How We Came to Our Senses: Ecology, Evolution, and the Future of Human Sensation

Sunday, February 19, 2017: 3:00 PM-4:30 PM
Room 210 (Hynes Convention Center)
Primate senses are a topic of enduring fascination in science, in part because many of the traits that differentiate primates are based on sensory structures that inform how we perceive and interact with our surroundings. New findings suggest that primate senses are often “tuned” to the idiosyncrasies of a sensory landscape, which raises questions about the specific environments that gave rise to our own senses. A hallmark of human evolution is our ability to modify our surroundings and the corresponding jumble of sensory inputs. Mounting evidence indicates that our senses are surprisingly variable across different human populations. This session explores the evolution of taste, olfaction, and vision in primates, with special consideration to the sensory landscapes that shaped us and that we ourselves have created. The speakers’ discussion examines the unintended consequences of modern and emerging sensory landscapes, both for the human experience and for other primates.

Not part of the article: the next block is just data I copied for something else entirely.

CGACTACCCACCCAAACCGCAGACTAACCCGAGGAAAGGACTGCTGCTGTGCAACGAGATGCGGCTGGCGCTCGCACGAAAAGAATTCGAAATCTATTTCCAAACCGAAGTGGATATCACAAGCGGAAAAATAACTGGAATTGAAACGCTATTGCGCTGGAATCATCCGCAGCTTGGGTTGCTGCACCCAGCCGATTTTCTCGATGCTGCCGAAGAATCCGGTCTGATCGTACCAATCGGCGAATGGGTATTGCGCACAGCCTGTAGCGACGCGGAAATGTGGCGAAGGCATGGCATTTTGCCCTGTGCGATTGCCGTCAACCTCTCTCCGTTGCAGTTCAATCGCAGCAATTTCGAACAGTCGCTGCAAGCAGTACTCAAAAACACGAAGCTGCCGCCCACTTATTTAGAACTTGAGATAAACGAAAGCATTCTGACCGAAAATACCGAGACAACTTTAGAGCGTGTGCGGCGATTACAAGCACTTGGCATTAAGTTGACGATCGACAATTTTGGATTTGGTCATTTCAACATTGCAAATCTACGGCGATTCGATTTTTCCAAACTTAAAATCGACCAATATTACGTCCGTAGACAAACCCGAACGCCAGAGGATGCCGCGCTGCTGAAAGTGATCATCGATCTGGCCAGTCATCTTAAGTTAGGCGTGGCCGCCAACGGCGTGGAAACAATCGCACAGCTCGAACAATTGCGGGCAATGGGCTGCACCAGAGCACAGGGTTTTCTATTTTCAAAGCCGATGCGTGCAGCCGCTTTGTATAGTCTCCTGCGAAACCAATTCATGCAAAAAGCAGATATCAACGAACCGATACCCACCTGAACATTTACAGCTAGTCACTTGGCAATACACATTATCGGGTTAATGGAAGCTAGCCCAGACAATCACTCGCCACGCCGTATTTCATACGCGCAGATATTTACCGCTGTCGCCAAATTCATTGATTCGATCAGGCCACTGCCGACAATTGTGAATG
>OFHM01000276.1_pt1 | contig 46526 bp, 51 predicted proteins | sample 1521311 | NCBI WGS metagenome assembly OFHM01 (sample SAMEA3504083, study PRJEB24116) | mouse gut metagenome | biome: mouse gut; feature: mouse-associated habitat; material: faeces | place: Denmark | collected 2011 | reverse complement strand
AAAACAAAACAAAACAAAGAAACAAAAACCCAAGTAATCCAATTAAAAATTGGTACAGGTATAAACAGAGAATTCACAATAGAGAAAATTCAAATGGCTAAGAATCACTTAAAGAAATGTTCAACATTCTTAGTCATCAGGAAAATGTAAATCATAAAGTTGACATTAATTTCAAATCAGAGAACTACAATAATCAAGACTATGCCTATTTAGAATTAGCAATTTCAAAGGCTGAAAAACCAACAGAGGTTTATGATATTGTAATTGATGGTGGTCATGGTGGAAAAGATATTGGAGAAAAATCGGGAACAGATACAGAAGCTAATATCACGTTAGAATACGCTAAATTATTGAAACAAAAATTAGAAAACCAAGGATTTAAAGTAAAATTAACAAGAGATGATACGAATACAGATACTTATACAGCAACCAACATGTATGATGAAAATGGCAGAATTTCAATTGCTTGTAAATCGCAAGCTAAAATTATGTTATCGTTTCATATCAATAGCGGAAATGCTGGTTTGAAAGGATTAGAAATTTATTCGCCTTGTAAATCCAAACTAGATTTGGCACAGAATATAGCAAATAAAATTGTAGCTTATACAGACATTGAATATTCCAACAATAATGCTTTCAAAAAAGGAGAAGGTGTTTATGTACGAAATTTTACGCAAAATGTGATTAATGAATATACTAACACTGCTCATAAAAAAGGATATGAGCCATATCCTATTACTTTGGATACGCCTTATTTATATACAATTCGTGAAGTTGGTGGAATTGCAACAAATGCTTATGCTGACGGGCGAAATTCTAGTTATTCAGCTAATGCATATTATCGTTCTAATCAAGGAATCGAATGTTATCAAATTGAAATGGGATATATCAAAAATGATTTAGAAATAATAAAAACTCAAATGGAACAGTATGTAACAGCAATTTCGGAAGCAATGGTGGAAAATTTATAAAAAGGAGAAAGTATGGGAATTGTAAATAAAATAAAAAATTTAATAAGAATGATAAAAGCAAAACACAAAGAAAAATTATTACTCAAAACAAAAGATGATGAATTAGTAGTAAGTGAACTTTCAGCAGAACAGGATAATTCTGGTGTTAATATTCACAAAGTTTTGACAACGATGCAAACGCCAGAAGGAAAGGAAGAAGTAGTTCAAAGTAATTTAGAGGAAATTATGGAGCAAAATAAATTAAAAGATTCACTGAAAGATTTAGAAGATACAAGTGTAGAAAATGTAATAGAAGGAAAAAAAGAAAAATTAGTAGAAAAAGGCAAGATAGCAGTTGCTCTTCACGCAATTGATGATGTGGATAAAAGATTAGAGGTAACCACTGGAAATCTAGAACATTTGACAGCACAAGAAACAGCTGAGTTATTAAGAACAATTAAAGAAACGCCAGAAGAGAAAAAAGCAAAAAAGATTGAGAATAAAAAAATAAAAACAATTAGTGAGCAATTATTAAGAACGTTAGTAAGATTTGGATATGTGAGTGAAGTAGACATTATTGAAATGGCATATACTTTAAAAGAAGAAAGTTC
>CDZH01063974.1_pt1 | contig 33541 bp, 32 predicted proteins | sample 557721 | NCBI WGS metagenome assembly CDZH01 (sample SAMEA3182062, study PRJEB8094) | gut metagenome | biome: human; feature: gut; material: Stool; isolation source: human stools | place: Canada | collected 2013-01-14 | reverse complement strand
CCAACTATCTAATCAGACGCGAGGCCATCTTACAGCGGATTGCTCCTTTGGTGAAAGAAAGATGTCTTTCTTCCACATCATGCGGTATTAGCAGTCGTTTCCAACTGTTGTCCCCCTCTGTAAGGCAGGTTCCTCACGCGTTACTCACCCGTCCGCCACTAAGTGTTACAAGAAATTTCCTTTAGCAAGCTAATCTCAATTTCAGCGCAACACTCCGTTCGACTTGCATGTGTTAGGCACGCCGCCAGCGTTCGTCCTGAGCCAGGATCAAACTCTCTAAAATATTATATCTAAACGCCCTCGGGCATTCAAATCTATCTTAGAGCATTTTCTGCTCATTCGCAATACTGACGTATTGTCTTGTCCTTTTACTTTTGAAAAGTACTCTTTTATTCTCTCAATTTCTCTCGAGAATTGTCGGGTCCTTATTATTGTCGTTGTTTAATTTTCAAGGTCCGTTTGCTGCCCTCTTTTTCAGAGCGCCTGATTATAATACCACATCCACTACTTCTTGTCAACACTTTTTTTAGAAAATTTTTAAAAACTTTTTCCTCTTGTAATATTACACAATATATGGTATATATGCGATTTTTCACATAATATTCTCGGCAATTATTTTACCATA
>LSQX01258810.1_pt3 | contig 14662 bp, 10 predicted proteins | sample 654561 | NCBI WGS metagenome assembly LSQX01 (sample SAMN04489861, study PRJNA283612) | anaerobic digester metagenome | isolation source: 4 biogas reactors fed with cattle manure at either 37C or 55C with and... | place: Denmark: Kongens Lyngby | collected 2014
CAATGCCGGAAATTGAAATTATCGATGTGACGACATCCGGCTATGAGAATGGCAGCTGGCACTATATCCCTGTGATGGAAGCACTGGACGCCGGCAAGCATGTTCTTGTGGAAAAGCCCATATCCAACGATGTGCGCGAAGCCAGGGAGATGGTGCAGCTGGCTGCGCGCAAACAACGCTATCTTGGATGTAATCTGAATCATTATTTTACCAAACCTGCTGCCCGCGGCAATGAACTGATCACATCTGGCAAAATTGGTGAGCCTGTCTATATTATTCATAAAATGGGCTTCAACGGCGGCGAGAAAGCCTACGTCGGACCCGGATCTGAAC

Nathaniel J. Dominy, Dartmouth College
Amanda Melin, University of Calgary
Paul Breslin, Rutgers University
Evolutionary Perspectives on Food and Human Taste
Kara C. Hoover, University of Alaska, Fairbanks
Evolutionary Mismatches Between the Olfactory Past and Present